Touche Pas à Mon Poste, the most connected program on French TV

D8’s flagship program, hosted by Cyril Hanouna, has not only been a hit on the air but also on Facebook and Twitter. At the peak of social TV, “Touche Pas à Mon Poste” (TPMP) is the first show to play the multi-screen and interactive game.

Eighteen months after having been released by D8, TPMP continues to be a hit: Cyril Hanouna was voted best presenter of 2013 and audiences for this program regularly sit at 1 million viewers (with a record of 1.23 million viewers last night). A remarkable performance for a DTT program, let alone within a time frame as competitive as 18.30 – 20.30.

However, the real success of TPMP is perhaps not where we think it is. Beyond the TV component itself, Cyril Hanouna’s talk show has built its reputation on social networks. The figures speak for themselves: today TPMP has almost 1 millions friends on Facebook and nearly 350,000 followers on Twitter. To help put this into perspective, the other most watched program in the early evening, “Le Grand Journal”, counts 790,000 friends on Facebook and 140,000 followers on Twitter.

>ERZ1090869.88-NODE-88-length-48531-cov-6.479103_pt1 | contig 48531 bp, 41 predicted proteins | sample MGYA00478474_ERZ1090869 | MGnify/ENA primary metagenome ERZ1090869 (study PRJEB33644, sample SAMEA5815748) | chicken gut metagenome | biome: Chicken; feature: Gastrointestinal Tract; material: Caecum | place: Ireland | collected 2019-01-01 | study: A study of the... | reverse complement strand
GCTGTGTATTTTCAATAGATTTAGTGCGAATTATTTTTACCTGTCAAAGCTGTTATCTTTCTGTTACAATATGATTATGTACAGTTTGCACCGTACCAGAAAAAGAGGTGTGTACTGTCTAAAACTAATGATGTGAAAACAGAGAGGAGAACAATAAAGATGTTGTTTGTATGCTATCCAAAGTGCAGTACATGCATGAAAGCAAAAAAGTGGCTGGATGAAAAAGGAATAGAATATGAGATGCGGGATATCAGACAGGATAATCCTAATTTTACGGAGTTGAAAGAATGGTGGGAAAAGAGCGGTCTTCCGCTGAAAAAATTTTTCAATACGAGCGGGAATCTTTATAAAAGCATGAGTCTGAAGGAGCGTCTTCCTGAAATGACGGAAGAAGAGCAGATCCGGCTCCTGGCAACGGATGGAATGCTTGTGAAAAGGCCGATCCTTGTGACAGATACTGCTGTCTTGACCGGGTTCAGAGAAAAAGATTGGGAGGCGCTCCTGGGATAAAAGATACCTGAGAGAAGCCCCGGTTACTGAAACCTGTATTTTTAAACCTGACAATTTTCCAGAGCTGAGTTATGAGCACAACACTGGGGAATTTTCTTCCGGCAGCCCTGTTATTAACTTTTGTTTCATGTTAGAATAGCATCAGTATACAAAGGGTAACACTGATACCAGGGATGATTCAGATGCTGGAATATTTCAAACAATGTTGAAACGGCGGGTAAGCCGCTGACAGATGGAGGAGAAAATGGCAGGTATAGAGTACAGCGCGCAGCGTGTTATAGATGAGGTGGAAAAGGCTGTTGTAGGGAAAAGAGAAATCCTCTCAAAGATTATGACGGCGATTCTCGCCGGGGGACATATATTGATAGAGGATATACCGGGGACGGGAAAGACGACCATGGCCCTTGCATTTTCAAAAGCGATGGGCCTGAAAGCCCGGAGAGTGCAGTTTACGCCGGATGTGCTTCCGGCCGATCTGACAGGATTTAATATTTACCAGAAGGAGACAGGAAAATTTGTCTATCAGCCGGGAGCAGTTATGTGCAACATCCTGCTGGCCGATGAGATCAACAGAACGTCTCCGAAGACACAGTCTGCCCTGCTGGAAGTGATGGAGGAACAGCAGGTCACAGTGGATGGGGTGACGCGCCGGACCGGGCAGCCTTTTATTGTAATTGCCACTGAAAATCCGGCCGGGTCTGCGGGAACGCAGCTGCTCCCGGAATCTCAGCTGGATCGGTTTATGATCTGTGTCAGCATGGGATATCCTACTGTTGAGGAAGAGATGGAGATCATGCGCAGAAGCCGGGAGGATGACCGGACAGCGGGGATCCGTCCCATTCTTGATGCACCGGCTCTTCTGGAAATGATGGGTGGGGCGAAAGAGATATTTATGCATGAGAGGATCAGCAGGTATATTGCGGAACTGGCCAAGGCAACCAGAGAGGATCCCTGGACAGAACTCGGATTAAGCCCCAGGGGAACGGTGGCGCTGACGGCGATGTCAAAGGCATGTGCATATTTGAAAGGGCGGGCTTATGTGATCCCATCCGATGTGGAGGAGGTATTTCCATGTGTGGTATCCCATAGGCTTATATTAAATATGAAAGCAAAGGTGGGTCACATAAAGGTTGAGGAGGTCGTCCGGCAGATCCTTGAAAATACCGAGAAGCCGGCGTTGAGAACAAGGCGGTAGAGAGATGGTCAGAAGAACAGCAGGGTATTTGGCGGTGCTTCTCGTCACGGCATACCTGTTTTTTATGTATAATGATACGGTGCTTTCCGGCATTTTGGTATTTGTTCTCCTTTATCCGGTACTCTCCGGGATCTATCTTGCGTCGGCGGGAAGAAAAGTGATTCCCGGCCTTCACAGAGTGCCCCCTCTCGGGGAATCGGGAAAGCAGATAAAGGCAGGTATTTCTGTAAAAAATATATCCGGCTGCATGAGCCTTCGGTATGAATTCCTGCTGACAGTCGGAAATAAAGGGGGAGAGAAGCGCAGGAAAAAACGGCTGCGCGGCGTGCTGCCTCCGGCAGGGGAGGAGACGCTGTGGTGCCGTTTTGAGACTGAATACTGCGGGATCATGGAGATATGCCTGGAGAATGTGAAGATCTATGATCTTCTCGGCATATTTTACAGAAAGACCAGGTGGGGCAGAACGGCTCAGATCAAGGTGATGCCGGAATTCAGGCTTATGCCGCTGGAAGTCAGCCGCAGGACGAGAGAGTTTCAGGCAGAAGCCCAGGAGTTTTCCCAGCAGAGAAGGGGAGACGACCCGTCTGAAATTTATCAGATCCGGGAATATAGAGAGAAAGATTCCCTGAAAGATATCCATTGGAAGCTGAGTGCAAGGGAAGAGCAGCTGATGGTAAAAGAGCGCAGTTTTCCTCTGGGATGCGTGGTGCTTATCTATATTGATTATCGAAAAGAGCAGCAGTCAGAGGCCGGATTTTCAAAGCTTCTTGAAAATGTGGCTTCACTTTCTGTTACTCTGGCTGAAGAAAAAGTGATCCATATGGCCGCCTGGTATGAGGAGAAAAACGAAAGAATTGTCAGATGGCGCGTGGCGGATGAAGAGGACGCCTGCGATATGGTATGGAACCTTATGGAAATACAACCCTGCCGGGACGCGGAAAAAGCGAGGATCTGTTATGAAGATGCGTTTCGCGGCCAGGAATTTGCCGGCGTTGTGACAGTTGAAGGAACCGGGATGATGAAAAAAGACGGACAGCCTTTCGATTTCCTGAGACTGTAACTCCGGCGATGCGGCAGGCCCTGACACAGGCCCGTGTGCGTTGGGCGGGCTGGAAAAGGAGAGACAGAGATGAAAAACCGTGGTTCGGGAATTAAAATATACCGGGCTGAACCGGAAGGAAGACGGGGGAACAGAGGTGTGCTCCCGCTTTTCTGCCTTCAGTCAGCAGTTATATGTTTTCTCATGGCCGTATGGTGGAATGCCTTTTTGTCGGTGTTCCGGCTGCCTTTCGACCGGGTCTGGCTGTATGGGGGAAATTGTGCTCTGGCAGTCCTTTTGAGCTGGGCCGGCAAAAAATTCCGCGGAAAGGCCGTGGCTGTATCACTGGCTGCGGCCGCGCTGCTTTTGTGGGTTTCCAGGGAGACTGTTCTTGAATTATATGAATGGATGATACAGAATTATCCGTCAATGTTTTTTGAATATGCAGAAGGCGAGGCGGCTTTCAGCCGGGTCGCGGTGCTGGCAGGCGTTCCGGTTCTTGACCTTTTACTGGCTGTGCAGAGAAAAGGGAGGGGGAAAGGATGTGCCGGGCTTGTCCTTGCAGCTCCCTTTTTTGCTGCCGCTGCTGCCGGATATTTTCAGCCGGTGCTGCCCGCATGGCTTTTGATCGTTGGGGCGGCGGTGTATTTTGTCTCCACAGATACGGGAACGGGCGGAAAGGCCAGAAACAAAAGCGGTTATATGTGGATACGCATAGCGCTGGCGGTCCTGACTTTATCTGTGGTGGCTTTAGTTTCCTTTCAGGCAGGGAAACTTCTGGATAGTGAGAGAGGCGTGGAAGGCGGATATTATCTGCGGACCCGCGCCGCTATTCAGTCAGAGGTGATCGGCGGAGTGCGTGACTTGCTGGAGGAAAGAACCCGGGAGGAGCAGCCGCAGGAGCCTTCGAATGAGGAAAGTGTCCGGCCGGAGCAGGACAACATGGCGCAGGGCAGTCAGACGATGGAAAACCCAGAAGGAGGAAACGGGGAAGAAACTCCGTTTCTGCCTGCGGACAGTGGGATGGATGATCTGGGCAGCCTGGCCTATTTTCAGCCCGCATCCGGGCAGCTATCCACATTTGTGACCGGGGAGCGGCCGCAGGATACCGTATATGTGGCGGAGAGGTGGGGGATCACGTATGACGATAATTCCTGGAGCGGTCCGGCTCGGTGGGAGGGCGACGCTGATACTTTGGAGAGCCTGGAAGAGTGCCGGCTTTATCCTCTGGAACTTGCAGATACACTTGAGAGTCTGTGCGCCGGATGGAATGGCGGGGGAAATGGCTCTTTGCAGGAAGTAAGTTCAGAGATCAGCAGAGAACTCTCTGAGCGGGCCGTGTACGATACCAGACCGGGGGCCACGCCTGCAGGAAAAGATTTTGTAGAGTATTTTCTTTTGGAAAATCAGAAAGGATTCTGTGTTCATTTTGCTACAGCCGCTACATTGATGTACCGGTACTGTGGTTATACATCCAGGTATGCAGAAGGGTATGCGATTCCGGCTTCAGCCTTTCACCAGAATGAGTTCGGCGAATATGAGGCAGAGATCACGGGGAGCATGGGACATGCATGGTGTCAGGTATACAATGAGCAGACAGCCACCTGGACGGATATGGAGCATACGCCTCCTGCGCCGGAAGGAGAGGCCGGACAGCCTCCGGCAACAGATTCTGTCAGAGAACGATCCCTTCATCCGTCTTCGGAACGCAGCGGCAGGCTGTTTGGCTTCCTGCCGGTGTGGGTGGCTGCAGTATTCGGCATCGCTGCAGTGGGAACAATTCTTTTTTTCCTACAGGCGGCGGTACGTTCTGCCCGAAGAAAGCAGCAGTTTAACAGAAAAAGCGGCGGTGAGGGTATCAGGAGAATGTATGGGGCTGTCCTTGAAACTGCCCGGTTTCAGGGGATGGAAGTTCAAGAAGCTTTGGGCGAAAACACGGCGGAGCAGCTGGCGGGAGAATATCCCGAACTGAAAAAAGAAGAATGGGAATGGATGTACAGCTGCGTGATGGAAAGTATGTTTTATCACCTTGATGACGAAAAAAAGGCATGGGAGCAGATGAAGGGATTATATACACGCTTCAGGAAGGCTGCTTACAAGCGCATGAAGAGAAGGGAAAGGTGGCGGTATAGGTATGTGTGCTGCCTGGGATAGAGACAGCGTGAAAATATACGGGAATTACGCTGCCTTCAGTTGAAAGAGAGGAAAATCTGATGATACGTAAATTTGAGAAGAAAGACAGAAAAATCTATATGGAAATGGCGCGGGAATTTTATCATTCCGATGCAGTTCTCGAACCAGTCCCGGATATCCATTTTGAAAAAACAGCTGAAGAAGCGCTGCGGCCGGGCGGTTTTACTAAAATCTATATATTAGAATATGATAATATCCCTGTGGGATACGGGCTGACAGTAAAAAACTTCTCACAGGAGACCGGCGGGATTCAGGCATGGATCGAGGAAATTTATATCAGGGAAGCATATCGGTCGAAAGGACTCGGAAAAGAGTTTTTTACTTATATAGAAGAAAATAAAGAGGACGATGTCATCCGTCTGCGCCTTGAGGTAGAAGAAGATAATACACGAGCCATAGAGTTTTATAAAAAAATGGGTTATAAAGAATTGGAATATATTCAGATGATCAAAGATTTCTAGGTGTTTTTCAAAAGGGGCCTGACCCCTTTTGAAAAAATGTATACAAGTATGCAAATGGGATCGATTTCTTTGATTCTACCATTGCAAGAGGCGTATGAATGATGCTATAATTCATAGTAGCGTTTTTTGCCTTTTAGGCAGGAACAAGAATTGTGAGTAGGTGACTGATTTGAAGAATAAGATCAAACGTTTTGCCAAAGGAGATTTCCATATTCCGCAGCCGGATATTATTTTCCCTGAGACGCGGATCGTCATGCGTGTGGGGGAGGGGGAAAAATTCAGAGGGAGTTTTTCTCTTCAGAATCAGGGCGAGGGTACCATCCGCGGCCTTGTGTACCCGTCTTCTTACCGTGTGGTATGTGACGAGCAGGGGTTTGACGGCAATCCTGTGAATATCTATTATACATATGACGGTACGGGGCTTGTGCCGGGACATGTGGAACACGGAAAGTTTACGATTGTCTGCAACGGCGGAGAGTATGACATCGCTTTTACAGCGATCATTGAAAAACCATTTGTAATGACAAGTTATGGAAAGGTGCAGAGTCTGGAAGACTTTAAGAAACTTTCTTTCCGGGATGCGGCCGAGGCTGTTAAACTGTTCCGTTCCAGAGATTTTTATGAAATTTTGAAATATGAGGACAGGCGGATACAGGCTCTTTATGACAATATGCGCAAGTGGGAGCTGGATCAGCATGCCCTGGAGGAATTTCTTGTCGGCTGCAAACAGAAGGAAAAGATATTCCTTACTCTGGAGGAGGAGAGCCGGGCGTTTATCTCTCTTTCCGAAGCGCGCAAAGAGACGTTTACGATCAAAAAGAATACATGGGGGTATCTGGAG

The establishment of a digital ecosystem

This situation is anything but an accident. In May 2012, the transfer of TPMP from France 4 to D8 was a time to (re)think the program in a more digital, more interactive setting with more participation and an ambition: Make TPMP the most connected program of PAF (Paysage Audiovisuel Français/French Broadcasting Scene). As was said in an article by Presse Citron on this subject, “Networks are in the DNA of TPMP, and have been since its broadcasting on France 4. But since its arrival at D8, this is truer than ever where it is live daily and a weekly almost live pre-recording.”

It all started when Cyril Hanouna opened his Twitter account in July 2012. However, the host’s social network involvement was not obvious at the beginning. Thomas Plessis, who advised Cyril Hanouna on his digital strategy, recognises himself. “Cyril is not a digital-expert, but he loves talking to people.” An interesting piece of information confirmed by Hanouna: “Before, I had no idea about Twitter.” Today, Cyril Hanouna has near 600,000 followers. An official TPMP Twitter account was created at the same time as the first broadcast on D8 in September 2012.